Simulate data from a logistic regression model: How the intercept parameter affects the probability of the event


This article shows that you can use the intercept parameter to control the probability of the event in a simulation study that involves a binary logistic regression model. For simplicity, I will simulate data from a logistic regression model that involves only one explanatory variable, but the main idea applies to multivariate regression models. I also show mathematically why the intercept parameter controls the probability of the event.

The problem: Unbalance events when simulating regression data

Usually, simulation studies are based on real data. From a set of data, you run a statistical model that estimates parameters. Assuming the model fits the data, you can simulate new data by using the estimates as if they were the true parameters for the model. When you start with real data, you obtain simulated data that often have similar statistical properties.

However, sometimes you might want to simulate data for an example, and you don't have any real data to model. This is often the case on online discussion forums such as the SAS Support Community. Often, a user posts a question but cannot post the data because it is proprietary. In that case, I often simulate data to demonstrate how to use SAS to answer the question. The simulation is usually straightforward for univariate data or for data from an ordinary least squares regression model. However, the simulation can become complicated for generalized linear regression models and nonlinear models. Why? Because not every choice of parameters leads to a reasonable data set. For example, if you choose parameters "out of thin air" in an arbitrary manner, you might end up with a model for which the probability of the event (Pr(Y=1)) is close to 1 for all values of the explanatory variables. This model is not very useful.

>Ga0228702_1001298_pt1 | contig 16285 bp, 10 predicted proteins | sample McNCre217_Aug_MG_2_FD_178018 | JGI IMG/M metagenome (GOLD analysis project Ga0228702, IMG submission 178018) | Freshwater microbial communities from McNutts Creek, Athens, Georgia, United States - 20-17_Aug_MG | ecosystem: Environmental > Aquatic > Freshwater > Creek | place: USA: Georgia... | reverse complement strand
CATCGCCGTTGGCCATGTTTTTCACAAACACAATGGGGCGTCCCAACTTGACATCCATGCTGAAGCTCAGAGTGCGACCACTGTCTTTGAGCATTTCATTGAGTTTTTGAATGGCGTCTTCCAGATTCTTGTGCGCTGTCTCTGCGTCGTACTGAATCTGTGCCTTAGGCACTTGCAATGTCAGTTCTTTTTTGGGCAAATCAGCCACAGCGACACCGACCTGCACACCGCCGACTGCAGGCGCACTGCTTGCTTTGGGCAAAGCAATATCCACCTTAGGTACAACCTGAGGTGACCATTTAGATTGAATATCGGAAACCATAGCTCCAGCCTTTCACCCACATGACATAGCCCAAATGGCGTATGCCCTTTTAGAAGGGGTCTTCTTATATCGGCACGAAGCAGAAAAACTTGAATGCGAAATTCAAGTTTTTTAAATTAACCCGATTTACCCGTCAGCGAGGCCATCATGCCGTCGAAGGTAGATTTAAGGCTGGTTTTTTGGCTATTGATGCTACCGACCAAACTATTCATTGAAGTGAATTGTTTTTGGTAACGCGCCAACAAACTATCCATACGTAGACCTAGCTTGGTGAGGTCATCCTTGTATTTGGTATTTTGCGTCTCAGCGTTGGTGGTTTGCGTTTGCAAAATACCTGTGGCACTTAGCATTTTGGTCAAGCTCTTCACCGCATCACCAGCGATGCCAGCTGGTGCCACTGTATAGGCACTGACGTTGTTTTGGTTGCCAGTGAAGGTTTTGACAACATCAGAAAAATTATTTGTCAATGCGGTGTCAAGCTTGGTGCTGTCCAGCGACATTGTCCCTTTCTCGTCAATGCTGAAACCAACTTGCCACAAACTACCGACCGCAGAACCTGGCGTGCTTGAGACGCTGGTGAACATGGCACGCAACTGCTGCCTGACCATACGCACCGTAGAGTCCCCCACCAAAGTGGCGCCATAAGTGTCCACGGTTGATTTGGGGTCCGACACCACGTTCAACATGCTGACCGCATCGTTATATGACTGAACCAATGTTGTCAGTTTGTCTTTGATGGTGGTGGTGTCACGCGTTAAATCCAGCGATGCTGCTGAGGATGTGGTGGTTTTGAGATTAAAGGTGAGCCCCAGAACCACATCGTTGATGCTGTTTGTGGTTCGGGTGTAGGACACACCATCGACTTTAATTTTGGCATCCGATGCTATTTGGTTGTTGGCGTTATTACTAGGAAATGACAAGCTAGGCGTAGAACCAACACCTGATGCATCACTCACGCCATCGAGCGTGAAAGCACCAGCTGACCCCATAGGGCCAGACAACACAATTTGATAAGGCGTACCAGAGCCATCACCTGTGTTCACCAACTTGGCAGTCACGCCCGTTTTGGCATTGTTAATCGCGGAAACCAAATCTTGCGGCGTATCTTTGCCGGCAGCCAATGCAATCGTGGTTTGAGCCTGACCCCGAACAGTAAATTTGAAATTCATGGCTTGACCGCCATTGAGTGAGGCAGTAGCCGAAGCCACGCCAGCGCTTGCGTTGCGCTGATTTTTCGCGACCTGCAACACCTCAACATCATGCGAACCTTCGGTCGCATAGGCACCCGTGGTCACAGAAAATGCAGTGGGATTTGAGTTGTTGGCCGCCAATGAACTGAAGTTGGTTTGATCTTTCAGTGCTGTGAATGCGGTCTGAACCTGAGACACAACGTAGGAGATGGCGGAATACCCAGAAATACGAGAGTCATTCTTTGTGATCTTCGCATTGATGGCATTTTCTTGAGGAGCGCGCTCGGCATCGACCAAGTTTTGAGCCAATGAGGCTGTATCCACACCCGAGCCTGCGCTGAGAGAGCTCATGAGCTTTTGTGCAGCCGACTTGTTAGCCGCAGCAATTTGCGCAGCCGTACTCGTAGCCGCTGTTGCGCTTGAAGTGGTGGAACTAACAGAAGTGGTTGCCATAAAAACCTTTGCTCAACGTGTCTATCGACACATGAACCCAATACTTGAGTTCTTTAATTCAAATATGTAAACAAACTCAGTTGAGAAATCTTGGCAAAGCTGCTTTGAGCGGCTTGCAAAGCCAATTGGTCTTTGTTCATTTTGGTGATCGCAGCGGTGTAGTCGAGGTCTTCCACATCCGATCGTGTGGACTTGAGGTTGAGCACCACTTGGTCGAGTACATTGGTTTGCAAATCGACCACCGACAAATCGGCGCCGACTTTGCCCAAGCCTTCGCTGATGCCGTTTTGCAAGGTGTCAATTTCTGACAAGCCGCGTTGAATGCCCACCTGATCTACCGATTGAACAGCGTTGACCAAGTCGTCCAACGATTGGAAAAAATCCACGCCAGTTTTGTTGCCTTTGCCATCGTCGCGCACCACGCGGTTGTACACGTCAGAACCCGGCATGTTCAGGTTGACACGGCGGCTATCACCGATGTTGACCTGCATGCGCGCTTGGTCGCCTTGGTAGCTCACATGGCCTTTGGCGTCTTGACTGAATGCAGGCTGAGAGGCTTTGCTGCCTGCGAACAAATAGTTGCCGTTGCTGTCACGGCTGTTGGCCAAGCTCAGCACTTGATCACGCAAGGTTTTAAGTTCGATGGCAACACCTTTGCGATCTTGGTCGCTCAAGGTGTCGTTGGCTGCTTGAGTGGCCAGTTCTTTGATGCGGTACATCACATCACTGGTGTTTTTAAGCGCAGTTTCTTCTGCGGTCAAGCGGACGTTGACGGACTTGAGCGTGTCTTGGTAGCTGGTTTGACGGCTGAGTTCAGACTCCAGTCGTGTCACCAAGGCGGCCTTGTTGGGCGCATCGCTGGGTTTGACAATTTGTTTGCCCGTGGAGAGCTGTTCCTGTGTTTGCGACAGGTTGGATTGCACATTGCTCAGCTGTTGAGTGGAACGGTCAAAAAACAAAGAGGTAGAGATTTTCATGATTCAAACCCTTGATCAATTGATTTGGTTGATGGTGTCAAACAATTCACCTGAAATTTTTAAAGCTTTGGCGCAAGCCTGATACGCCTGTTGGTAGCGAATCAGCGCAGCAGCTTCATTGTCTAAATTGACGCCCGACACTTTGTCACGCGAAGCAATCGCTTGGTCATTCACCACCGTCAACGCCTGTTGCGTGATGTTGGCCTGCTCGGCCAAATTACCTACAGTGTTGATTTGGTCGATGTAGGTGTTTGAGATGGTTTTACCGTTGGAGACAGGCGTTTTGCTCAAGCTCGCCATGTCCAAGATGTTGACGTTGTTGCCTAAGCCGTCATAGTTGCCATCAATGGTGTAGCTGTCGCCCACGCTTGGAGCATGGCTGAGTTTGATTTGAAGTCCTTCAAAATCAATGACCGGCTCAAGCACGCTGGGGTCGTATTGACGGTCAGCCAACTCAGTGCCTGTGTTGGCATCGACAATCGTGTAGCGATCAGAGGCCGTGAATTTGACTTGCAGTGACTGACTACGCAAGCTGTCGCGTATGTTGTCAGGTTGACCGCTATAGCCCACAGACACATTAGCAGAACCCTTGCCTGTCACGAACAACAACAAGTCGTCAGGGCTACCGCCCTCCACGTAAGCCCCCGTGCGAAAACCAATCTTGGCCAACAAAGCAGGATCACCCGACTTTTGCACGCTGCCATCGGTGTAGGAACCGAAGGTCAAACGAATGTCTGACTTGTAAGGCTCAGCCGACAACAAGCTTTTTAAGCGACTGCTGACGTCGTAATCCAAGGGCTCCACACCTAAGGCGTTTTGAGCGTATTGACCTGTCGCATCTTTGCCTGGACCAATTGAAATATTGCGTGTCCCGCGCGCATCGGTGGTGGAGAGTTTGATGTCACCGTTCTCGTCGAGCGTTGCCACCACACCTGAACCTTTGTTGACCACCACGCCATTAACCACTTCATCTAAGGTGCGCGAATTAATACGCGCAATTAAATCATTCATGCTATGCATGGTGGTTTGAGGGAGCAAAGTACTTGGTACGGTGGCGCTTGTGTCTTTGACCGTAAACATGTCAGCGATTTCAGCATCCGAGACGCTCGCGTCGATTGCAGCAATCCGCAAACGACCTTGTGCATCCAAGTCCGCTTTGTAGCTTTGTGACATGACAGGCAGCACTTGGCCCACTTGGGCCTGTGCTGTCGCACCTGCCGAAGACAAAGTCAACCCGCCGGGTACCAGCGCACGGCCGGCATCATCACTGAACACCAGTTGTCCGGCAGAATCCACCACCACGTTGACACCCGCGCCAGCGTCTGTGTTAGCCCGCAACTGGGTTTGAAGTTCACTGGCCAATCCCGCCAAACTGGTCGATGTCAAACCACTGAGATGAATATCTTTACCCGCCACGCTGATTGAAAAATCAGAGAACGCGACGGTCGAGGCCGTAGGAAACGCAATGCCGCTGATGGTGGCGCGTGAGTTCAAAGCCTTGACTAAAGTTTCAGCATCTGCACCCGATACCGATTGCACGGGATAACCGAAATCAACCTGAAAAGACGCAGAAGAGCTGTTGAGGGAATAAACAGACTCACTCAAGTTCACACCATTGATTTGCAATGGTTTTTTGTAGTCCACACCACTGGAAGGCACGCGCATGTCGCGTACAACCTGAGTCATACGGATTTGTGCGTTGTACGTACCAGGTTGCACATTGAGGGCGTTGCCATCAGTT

It turns out that you can sometimes "fix" your model by decreasing the value of the intercept parameter in the model. This reduces the value of Pr(Y=1), which can lead to a more equitable and balanced distribution of the response values.

Simulate and visualize a one-variable binary logistic regression model

Let's construct an example. For a general discussion and a multivariate example, see the article, "Simulating data for a logistic regression model." For this article, let's keep it simple and use a one-variable model. Let X be an independent variable that is distributed as a standardized normal variate: X ~ N(0,1). Then choose an intercept parameter, β0, and a slope parameter, β1, and form the linear predictor η = β0 + β1 X. A binary logistic model uses a logistic transformation to transform the linear predictor to a probability: μ = logistic(η), where logistic(η) = 1 / (1 + exp(-η)). The graph of the S-shaped logistic function is shown to the right. You can then simulate a response as a Bernoulli random variable Y ~ Bern(μ).

In SAS, the following DATA step simulates data from a standard normal variable:

data Explanatory;
call streaminit(12345);
do i = 1 to 1000;
   x = rand("Normal",  0, 1);   /* ~ N(0,1) */
drop i;

Regardless of the distribution of X, the following DATA step simulates data from a logistic model that has a specified set of values for the regression parameters. I embed the program in a SAS macro so that I can run several models with different values of the Intercept and Slope parameters. The macro also runs PROC FREQ to determine the relative proportions of the binary response Y=0 and Y=1. Lastly, the macro calls PROC SGPLOT to display a graph that shows the logistic regression model and the "observed" responses as a function of the linear predictor values,

/* Simulate data from a one-variable logistic model.
   X ~ N(0,1) and Y ~ Bern(eta)
   where eta = logistic(Intercept + Slope*X).
   Display frequency table for Y and a graph of Y and Prob(Y=1) vs eta */
%macro SimLogistic(Intercept, Slope);
   title "Logistic Model for Simulated Data";
   title2 "Intercept=&Intercept; Slope=&Slope";
   data Sim1;
      call streaminit(54321);
      set Explanatory;
      eta = &Intercept + &Slope*x;   /* eta = linear predictor */